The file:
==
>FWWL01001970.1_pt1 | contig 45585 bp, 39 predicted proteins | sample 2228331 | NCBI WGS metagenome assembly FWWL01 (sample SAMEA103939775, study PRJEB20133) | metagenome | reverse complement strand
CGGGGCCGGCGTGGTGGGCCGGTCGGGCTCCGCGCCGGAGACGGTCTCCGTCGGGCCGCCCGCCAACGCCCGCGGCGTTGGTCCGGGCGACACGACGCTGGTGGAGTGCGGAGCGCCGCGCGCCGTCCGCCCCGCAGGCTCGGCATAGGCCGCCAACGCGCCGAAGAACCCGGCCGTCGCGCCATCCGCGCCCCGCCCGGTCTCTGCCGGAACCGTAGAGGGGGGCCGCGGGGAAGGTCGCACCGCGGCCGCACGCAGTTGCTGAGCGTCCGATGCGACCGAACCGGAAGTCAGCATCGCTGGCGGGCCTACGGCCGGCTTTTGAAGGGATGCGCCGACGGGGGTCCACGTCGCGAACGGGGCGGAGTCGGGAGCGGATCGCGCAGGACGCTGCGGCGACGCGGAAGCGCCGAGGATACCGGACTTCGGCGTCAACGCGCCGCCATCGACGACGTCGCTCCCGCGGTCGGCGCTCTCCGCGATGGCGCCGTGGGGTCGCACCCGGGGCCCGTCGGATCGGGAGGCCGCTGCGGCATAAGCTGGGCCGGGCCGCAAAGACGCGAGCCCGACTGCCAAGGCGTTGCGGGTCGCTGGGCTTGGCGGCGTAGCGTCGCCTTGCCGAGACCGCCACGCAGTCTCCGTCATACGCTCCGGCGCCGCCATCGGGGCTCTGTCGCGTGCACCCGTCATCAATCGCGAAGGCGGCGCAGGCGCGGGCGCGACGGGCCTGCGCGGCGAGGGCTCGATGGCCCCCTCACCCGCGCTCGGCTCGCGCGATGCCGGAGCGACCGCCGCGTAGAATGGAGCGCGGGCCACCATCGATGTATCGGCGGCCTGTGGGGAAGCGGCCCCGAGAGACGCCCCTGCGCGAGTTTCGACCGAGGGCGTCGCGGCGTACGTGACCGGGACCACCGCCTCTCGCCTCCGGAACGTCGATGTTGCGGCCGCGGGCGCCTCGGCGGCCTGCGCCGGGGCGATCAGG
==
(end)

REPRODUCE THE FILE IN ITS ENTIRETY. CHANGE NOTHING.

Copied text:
>FWWL01001970.1_pt1 | contig 45585 bp, 39 predicted proteins | sample 2228331 | NCBI WGS metagenome assembly FWWL01 (sample SAMEA103939775, study PRJEB20133) | metagenome | reverse complement strand
CGGGGCCGGCGTGGTGGGCCGGTCGGGCTCCGCGCCGGAGACGGTCTCCGTCGGGCCGCCCGCCAACGCCCGCGGCGTTGGTCCGGGCGACACGACGCTGGTGGAGTGCGGAGCGCCGCGCGCCGTCCGCCCCGCAGGCTCGGCATAGGCCGCCAACGCGCCGAAGAACCCGGCCGTCGCGCCATCCGCGCCCCGCCCGGTCTCTGCCGGAACCGTAGAGGGGGGCCGCGGGGAAGGTCGCACCGCGGCCGCACGCAGTTGCTGAGCGTCCGATGCGACCGAACCGGAAGTCAGCATCGCTGGCGGGCCTACGGCCGGCTTTTGAAGGGATGCGCCGACGGGGGTCCACGTCGCGAACGGGGCGGAGTCGGGAGCGGATCGCGCAGGACGCTGCGGCGACGCGGAAGCGCCGAGGATACCGGACTTCGGCGTCAACGCGCCGCCATCGACGACGTCGCTCCCGCGGTCGGCGCTCTCCGCGATGGCGCCGTGGGGTCGCACCCGGGGCCCGTCGGATCGGGAGGCCGCTGCGGCATAAGCTGGGCCGGGCCGCAAAGACGCGAGCCCGACTGCCAAGGCGTTGCGGGTCGCTGGGCTTGGCGGCGTAGCGTCGCCTTGCCGAGACCGCCACGCAGTCTCCGTCATACGCTCCGGCGCCGCCATCGGGGCTCTGTCGCGTGCACCCGTCATCAATCGCGAAGGCGGCGCAGGCGCGGGCGCGACGGGCCTGCGCGGCGAGGGCTCGATGGCCCCCTCACCCGCGCTCGGCTCGCGCGATGCCGGAGCGACCGCCGCGTAGAATGGAGCGCGGGCCACCATCGATGTATCGGCGGCCTGTGGGGAAGCGGCCCCGAGAGACGCCCCTGCGCGAGTTTCGACCGAGGGCGTCGCGGCGTACGTGACCGGGACCACCGCCTCTCGCCTCCGGAACGTCGATGTTGCGGCCGCGGGCGCCTCGGCGGCCTGCGCCGGGGCGATCAGG